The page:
There is no official Twitter TV show-although if there were it would be fun to cast! In dealing with networks and production companies we sometimes have simple agreements. Regarding the Reveille and Brillstein project reported today, we have a lightweight, non-exclusive, agreement with the producers which helps them move forward more freely.
Good thing, too, as the general response within the Twitter stream hasn’t been exactly positive. TechCrunch’s Mike Arrington was quick to write an piece entitled, “300 Things I’d Like To See From Twitter Before A TV Show“, and invited readers to submit their own ideas. (Mine can be found here.)
But it’s the celebrity response that’s been the most telling. As reader Rooker reported in the comments in my article, a Twitter account that is in opposition to the alleged show has been established that is already gathering some interest, including that of Ashton Kutcher, Demi Moore and Alyssa Milano.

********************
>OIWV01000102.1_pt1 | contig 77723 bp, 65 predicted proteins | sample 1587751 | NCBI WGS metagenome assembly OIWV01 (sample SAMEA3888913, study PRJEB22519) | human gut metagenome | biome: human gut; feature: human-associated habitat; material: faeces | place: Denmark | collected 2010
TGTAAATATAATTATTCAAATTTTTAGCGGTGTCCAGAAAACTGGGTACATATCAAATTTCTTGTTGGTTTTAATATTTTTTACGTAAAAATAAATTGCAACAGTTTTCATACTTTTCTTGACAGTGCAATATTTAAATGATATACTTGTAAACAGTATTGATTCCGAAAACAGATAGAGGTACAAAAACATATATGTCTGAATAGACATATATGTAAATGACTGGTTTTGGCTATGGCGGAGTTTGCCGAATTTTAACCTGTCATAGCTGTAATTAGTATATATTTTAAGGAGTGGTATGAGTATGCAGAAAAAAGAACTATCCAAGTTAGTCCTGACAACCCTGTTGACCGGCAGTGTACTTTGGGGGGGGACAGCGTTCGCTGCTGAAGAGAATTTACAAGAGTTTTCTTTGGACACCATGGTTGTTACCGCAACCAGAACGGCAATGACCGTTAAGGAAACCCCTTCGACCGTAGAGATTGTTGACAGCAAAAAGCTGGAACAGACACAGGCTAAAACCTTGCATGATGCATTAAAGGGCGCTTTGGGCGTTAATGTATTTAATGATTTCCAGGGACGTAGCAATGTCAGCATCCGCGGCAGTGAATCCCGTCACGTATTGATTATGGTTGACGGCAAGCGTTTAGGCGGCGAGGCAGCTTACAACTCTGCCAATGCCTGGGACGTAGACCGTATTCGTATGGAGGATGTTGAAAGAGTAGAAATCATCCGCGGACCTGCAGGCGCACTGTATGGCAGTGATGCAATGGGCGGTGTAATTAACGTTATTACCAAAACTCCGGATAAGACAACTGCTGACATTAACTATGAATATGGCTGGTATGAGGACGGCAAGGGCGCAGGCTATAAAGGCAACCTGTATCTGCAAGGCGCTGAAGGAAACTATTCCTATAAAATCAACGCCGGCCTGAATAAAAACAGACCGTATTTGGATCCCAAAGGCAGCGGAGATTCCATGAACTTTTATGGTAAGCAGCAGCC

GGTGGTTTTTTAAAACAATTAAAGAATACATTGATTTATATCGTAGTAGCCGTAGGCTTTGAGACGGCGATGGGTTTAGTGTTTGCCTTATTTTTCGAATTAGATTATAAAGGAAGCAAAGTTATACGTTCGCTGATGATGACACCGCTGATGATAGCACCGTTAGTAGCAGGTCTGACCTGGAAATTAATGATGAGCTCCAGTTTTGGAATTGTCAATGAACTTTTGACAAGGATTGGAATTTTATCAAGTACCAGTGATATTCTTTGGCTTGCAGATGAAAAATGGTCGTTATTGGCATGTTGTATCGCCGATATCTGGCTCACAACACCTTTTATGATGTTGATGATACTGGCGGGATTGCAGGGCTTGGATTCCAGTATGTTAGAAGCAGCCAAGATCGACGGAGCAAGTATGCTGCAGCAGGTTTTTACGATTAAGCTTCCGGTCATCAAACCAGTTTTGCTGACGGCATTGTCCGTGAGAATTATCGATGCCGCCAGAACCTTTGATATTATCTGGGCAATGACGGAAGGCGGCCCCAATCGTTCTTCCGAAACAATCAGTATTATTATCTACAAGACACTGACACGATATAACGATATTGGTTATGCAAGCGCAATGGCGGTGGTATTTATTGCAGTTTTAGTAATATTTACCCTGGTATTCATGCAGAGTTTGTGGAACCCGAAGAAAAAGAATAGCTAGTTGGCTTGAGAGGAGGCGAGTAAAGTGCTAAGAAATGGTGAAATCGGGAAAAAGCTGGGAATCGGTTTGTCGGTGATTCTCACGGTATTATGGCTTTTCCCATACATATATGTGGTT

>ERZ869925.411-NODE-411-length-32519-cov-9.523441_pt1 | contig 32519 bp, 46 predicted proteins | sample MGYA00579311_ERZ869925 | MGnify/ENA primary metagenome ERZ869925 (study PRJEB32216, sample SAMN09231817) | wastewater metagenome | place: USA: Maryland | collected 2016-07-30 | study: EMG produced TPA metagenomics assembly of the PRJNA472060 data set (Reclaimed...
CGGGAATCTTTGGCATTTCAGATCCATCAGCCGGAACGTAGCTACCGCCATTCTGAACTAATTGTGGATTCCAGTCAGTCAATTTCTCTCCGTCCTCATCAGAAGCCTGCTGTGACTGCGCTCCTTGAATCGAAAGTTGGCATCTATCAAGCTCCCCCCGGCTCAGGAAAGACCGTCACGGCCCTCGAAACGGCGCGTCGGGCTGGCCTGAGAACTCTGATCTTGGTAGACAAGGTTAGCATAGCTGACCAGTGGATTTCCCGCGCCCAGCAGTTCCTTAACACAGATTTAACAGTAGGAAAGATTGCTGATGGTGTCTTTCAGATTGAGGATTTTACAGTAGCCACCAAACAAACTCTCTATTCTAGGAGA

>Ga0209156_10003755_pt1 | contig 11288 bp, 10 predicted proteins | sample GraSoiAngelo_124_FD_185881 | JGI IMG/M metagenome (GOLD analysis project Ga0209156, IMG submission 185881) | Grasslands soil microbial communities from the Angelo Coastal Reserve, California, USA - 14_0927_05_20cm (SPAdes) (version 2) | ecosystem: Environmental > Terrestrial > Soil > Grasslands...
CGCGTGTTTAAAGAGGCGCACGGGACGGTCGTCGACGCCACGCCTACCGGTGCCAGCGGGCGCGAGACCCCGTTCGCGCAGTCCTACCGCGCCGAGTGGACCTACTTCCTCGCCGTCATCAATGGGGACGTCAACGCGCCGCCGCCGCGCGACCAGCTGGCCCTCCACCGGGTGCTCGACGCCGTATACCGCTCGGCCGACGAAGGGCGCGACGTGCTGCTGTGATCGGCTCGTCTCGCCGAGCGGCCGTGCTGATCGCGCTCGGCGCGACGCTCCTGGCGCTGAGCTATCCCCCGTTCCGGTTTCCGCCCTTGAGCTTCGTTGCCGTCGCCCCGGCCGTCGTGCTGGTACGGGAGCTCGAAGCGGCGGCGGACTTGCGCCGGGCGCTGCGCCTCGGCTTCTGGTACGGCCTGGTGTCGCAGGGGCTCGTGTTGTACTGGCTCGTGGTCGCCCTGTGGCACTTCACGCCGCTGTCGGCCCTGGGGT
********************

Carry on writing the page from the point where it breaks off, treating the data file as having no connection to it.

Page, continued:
Couple this with a hashtag that is already in Twitter’s top ten, and you have a lot of concerned and panicking A-listers.
Others, of course, took it in their usual good spirits.
Celebrities threatening to leave a platform that has, in some cases, revitalised their sagging careers is perhaps to be taken with a very hefty pinch. But it’s certainly true that nobody likes the idea of being exploited; at least, not without an agreed sum of money being involved.
It’s not clear whether Twitter had grander plans and later were again forced to step back a little due to an unfavourable response, or whether the reports from Variety et al are another example of old media bodging up a new media story. Still, what remains quite evident is that Twitter’s persistence in operating within a cloud of secrecy and mystery, and only making announcements after the fact, is continuing to hurt them.